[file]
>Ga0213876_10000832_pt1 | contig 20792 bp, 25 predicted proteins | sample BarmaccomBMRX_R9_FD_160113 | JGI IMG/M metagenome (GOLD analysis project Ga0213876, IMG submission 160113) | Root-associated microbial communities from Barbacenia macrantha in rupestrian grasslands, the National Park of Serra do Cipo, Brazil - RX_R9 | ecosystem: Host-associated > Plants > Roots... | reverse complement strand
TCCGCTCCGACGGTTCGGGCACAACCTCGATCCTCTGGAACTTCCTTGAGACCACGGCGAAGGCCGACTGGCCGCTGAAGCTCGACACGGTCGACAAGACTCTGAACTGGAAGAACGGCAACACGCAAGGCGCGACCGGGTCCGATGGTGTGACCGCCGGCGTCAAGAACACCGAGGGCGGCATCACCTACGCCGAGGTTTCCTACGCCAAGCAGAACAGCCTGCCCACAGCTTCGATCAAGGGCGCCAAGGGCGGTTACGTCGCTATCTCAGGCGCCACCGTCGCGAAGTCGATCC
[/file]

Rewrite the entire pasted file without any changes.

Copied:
>Ga0213876_10000832_pt1 | contig 20792 bp, 25 predicted proteins | sample BarmaccomBMRX_R9_FD_160113 | JGI IMG/M metagenome (GOLD analysis project Ga0213876, IMG submission 160113) | Root-associated microbial communities from Barbacenia macrantha in rupestrian grasslands, the National Park of Serra do Cipo, Brazil - RX_R9 | ecosystem: Host-associated > Plants > Roots... | reverse complement strand
TCCGCTCCGACGGTTCGGGCACAACCTCGATCCTCTGGAACTTCCTTGAGACCACGGCGAAGGCCGACTGGCCGCTGAAGCTCGACACGGTCGACAAGACTCTGAACTGGAAGAACGGCAACACGCAAGGCGCGACCGGGTCCGATGGTGTGACCGCCGGCGTCAAGAACACCGAGGGCGGCATCACCTACGCCGAGGTTTCCTACGCCAAGCAGAACAGCCTGCCCACAGCTTCGATCAAGGGCGCCAAGGGCGGTTACGTCGCTATCTCAGGCGCCACCGTCGCGAAGTCGATCC